A train travels along a rail track near an elevated monorail track in the Bangsar area of Kuala Lumpur, Malaysia. (Photographer: Sanjit Das/Bloomberg)

Malaysia Nears Deal With China to Revive $20 Billion Rail

(Bloomberg) -- Malaysia is making progress in talks with China to revive a rail project that Prime Minister Mahathir Mohamad’s government said it would cancel, according to Foreign Minister Saifuddin Abdullah.

China is willing to reduce the $20 billion price tag for the East Coast Rail Link project and talks are “in the last mile,” Saifuddin said in an interview Tuesday. Discussions have been led by Daim Zainuddin, an adviser to Mahathir, with the aim of reaching a smaller project size and cost, he said.

Malaysia Nears Deal With China to Revive $20 Billion Rail

“It is not canceled until and unless we can’t settle on the numbers,” Saifuddin said. “China understands our constraint and they’re willing to scale down the size of the project and the cost. The discussion is probably in the last mile.”

In a wide-ranging interview at his office near Kuala Lumpur, Saifuddin discussed foreign investments, plans to reopen its embassy in Pyongyang and efforts to speak up for China’s Muslim minorities in a “tactful” way. Since returning to power last May, Mahathir has tested Malaysia’s relations with the world’s second-largest economy. Besides the railway, he has also canceled a gas pipeline project backed by China and warned against “a new version of colonialism” on a trip to Beijing.

China’s state-run Global Times newspaper last year blasted Mahathir’s “piercing” remarks, saying they “will definitely make Chinese investors worry about Malaysian public opinion and whether such an atmosphere will affect investment in the country.”

Ease Tensions

There are recent signs that Malaysia wants to ease tensions with China.

Mahathir struck a conciliatory tone last month and said the government canceled the rail project only due to cost, leading to renewed talks. Members of his cabinet have declined to confirm or deny a Wall Street Journal report that said senior Chinese leaders offered Mahathir’s predecessor help bailing out troubled state fund 1MDB in exchange for stakes in projects. Saifuddin said he hasn’t seen the meeting minutes cited by the Journal.

The nine-month old Malaysian government is seeking to balance efforts to attract investment with an anti-corruption drive that has led it to cancel and renegotiate billion-dollar contracts. The scales are set to begin tipping toward the former, Saifuddin said.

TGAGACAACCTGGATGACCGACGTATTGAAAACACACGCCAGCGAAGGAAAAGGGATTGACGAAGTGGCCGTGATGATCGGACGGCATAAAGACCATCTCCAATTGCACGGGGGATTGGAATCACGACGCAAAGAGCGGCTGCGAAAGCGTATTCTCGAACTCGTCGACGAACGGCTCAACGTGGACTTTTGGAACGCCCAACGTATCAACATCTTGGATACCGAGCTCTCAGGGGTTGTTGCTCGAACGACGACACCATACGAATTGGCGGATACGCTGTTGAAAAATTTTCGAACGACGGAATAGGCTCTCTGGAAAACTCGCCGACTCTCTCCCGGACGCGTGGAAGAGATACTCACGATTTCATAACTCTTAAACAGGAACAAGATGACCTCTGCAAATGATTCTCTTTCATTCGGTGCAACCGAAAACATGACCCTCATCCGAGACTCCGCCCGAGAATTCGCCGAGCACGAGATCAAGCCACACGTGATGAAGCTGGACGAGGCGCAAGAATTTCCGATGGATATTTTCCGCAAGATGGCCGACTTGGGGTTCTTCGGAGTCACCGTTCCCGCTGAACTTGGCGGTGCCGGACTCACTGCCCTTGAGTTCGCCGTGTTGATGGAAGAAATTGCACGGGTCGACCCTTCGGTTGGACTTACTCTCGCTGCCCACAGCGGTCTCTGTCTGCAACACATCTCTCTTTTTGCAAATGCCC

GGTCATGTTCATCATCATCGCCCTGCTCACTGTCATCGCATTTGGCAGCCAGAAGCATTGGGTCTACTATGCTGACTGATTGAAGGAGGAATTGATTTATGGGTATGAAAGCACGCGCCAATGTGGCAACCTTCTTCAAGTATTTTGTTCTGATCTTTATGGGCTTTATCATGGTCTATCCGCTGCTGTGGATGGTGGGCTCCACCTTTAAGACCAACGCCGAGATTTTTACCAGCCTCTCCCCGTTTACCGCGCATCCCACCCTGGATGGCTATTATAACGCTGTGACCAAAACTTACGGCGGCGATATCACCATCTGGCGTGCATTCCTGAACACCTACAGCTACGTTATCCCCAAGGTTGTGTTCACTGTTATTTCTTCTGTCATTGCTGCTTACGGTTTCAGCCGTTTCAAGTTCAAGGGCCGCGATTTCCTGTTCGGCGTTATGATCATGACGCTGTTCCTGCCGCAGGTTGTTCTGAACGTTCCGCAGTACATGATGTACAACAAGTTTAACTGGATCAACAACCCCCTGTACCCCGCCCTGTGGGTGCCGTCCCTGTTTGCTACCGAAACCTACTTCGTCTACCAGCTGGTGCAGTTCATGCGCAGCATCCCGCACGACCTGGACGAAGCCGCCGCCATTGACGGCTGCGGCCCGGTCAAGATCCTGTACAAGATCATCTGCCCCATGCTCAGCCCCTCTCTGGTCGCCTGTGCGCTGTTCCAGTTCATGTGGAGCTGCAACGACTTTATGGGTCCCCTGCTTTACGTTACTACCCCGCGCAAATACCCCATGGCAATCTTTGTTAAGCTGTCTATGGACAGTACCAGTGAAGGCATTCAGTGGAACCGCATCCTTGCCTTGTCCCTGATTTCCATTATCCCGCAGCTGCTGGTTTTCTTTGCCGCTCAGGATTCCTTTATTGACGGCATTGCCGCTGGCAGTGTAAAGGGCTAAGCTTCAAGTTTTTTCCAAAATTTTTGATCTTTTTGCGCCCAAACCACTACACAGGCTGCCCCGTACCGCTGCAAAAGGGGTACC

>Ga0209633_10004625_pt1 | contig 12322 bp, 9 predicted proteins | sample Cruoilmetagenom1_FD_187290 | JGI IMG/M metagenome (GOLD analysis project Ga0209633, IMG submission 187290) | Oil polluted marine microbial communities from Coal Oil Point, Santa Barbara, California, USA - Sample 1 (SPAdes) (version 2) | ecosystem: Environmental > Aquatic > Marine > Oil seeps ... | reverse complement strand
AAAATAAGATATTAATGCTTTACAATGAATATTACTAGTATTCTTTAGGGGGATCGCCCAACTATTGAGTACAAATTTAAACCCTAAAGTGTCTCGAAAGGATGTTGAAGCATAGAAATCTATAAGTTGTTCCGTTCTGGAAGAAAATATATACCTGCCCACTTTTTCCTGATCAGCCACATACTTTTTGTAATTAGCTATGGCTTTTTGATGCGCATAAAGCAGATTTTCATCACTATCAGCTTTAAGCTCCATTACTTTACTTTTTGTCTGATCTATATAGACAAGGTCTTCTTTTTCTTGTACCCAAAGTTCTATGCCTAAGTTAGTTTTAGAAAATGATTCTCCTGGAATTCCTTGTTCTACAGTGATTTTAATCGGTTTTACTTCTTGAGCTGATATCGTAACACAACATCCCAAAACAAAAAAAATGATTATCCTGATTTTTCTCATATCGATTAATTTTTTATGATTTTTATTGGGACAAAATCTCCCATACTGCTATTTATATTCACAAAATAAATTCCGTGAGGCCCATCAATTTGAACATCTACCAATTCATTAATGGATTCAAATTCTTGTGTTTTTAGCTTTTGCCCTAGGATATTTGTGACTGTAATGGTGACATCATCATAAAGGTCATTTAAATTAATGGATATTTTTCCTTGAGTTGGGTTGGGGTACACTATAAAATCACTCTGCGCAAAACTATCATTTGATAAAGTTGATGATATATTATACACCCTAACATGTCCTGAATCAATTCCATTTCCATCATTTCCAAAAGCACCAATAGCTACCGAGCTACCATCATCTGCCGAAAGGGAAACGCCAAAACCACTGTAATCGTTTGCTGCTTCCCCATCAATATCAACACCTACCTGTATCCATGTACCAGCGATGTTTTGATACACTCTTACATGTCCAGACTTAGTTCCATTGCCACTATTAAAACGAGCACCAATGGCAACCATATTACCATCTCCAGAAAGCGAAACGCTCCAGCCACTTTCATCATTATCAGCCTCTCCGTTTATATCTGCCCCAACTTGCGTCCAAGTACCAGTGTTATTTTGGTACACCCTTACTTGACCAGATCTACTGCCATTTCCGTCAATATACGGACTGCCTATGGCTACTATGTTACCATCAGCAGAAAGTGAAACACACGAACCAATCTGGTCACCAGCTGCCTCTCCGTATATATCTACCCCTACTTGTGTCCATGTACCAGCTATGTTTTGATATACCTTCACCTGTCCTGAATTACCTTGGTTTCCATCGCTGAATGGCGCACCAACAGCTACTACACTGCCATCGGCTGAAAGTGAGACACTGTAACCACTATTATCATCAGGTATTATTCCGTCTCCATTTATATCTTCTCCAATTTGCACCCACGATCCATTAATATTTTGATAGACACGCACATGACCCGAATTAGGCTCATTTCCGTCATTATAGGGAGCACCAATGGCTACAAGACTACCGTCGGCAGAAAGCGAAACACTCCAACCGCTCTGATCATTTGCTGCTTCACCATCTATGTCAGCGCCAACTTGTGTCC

“We’re working around the clock to try to quickly get things moving in the right direction when it comes to those contracts that have been awarded, while also attracting new investments,” he said. “We have made clear that we plan to be business friendly.”

Sustained Peace

The Southeast Asian country is looking to play a small role in the ongoing talks between North Korea and the U.S. by linking the reopening of its Pyongyang embassy to the outcome of the upcoming summit in Hanoi. Malaysia’s link to North Korea deteriorated after leader Kim Jong Un’s half-brother Kim Jong Nam was assassinated at an airport near Kuala Lumpur in 2017. That led to a deep freeze in relations as Malaysia expelled the North Korean ambassador and banned travel between the countries.

“We are all for a sustained peace in the Korean peninsula,” Saifuddin said. “We want to ensure that the timing of the reopening of the embassy is directly or indirectly related to the current negotiations at the summit.”

Malaysia has also sought to tread carefully on the issue of China’s alleged human-rights abuses against its Muslim minority, even after releasing 11 of the ethnic Uighurs last year and sending them to Turkey in defiance of Beijing. Malaysia, which prides itself on being a moderate Muslim-majority country, has kept a muted public stance on the issue even as detailed reports continue to emerge over China’s crackdown against the predominantly Muslim population in Xinjiang.

“Malaysia has always been the voice of conscience especially in voicing the plights of those being suppressed,” Saifuddin said, when asked about Malaysia’s stance on the Uighurs. “At the same time, we don’t want to unnecessarily invite negative implication while we try to punch above our weight.”

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